Winning the sympathy or the support of another country for one’s position on any given subject cannot occur overnight. The first step in the process is to establish channels of communication, and then to build a relationship of trust between civil society on both sides. Once this step is reached, it could be easier to go beyond it and try to win the support of public opinion to one’s cause.

In the case of Morocco, with regards to public opinion in Scandinavian countries, for a long time there has been a total absence of any channels of communication between civil society on both sides, let alone the means to build trust and mutual understanding of the other’s history, culture, etc.

The Polisario has been successful in winning the sympathy of the Scandinavian public, not due to the legitimacy of its cause, but due mostly to the absence of a counterweight from Moroccans engaged in doing exactly the same as Polisario activists. People sympathize more with the Polisario because they are only served its view of the conflict. They could presumably sympathize with the Moroccan position if they better understood the overall context of Morocco’s claim to the territory.

This is exactly what gives the recent event organized in Oslo special importance. It brings Morocco to Norwegians to educate them about the idiosyncrasies of its people, their lifestyle, their culture, and their openness to the world.

Now, it is incumbent on the Moroccan government and Moroccan civil society stakeholders to build on the momentum that will be created by this event and strive to reach out to the wider public in Norway and other Scandinavian countries. The stakes are high, and Morocco should not leave any stone unturned in order to advance its national cause and win the support of the wider international public opinion.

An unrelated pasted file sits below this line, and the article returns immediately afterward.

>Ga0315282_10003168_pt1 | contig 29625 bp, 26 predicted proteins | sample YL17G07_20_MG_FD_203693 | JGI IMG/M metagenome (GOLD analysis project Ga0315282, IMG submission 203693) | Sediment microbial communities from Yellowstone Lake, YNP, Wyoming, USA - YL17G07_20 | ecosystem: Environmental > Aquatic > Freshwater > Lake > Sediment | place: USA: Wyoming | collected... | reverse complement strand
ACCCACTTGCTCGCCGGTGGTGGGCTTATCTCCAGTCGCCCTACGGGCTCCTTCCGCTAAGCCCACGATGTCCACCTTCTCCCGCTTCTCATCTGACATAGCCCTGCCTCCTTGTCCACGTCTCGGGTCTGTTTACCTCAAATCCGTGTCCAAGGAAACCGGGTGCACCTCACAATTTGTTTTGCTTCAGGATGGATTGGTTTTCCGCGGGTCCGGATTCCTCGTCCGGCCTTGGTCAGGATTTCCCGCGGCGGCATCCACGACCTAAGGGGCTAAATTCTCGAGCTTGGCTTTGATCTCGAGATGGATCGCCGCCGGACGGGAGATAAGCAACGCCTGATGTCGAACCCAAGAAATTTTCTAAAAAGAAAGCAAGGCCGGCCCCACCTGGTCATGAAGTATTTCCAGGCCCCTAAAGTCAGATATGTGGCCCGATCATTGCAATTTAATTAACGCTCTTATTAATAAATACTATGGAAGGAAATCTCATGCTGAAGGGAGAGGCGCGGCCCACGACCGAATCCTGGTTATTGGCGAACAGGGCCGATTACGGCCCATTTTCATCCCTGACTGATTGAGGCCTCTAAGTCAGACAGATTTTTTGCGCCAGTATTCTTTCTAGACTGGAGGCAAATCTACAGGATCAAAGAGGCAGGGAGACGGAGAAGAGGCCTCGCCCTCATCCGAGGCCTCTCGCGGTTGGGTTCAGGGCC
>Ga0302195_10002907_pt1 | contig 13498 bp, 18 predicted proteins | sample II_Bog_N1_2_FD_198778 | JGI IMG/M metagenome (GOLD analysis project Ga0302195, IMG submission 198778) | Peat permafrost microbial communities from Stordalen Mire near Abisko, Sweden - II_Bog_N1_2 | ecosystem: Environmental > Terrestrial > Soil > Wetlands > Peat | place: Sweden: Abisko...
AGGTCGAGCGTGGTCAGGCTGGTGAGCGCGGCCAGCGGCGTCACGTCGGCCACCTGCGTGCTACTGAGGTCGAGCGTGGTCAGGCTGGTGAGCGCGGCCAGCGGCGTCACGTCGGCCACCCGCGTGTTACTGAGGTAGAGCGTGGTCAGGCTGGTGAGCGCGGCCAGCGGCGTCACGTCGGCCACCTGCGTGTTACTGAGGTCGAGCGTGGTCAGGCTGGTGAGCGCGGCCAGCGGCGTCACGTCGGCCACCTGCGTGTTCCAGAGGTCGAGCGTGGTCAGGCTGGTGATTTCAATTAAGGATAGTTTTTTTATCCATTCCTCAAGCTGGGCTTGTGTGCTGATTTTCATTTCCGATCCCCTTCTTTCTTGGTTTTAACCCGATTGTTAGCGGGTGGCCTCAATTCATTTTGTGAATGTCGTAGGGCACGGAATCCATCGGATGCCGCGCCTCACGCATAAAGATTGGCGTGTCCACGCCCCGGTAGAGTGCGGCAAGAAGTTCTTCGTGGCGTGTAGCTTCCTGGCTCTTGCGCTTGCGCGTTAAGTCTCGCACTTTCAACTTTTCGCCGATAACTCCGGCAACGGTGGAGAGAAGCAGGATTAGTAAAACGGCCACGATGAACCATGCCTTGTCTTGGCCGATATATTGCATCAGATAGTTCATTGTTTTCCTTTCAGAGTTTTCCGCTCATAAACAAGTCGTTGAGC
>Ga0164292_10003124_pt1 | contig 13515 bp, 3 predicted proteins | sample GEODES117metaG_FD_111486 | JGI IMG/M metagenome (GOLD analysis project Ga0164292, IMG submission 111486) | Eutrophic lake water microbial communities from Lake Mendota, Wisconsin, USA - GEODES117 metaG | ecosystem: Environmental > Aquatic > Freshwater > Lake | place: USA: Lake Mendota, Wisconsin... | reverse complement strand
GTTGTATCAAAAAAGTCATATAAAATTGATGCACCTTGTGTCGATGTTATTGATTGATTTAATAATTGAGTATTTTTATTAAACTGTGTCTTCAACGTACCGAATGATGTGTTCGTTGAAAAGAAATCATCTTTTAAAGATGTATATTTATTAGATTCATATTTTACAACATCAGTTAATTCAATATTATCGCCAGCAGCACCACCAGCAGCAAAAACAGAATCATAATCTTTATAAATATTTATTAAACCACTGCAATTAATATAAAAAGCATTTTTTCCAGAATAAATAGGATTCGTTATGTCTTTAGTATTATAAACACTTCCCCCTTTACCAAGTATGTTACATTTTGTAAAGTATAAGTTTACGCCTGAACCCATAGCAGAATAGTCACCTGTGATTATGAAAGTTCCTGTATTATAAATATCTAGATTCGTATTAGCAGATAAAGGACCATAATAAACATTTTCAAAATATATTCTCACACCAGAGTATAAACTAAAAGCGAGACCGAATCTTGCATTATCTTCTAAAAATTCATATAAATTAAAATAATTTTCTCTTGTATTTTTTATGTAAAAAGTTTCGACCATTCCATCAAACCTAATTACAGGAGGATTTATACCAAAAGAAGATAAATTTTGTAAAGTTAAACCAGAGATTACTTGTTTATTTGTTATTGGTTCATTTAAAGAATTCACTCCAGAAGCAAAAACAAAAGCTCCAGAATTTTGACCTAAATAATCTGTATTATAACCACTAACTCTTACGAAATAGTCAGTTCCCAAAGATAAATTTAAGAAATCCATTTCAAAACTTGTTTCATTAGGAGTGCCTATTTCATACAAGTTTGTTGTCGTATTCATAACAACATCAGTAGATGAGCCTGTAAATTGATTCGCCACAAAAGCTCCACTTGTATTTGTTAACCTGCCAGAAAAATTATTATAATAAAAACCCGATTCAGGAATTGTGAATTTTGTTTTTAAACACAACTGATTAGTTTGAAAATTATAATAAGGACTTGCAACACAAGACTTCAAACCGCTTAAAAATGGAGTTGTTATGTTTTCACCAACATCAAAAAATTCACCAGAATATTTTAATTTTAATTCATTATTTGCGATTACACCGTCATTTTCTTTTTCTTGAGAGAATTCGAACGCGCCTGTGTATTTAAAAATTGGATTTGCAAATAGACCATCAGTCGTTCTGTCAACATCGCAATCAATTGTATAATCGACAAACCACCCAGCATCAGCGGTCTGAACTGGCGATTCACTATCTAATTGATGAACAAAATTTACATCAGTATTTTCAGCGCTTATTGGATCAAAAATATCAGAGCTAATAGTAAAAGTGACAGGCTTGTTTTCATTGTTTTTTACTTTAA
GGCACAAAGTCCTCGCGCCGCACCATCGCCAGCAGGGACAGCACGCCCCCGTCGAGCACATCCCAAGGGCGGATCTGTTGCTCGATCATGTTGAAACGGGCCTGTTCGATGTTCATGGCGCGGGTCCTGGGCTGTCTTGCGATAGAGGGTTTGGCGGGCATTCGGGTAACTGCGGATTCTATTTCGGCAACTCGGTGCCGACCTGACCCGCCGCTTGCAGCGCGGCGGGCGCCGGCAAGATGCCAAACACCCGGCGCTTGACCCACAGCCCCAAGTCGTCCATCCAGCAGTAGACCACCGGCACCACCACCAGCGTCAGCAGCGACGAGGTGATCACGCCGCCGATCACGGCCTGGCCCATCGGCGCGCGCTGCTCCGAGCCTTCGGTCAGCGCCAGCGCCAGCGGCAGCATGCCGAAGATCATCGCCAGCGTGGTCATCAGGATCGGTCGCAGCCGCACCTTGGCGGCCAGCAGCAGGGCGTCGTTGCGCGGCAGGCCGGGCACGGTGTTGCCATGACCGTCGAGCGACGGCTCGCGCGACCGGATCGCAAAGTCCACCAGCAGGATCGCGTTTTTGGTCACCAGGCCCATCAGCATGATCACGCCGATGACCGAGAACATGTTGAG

Role of universities and Moroccan community in Scandinavia

It is not enough to say that Sahara is Moroccan without more to convince the others of the just cause of this position that Morocco will outmaneuver its adversaries’ tactics. Civil society in Scandinavian countries is one of the strongest and most dynamic in the world. There is a growing Moroccan community in Scandinavia that should be mobilized and engaged in the efforts made by Morocco to counterbalance the presence of the Polisario.

Winning the hearts and minds of the public in these countries can only be done by means of organizing workshops, university debates, panel discussions, and being permanently present on the ground, especially in university campuses.

Moroccan universities have a very important role to play in laying the groundwork for a better understanding between Moroccan society and its Scandinavian counterpart. One way to reach this goal could be to put in place student exchange programs between Moroccan and Scandinavian universities. Through an exchange program, Scandinavian students would have firsthand knowledge of Moroccan history, culture, and politics, as well as gain an education in the intricacies of the Western Sahara conflict. By doing so, Moroccan civil society could thwart the Polisario’s strategy, which has benefitted from the absence of a counterweight on the ground and from the lack of knowledge of the conflict on the part of Scandinavian people.

That being said, this work should be undertaken in a professional and rigorous manner and should involve Moroccans living there who are versed in the topic and can play an instrumental role in educating the people of these countries on the multifaceted aspects of the Western conflict, its historical and legal aspects, and its geopolitical implications.

It is only through a permanent presence of Moroccan civil society in these countries and systematic coordination between public institutions and NGOs that Morocco can eventually reverse the tide and counterbalance the weight of the Polisario abroad.

Samir Bennis is the co-founder of and editor-in-chief of Morocco World News. You can follow him @Samir Bennis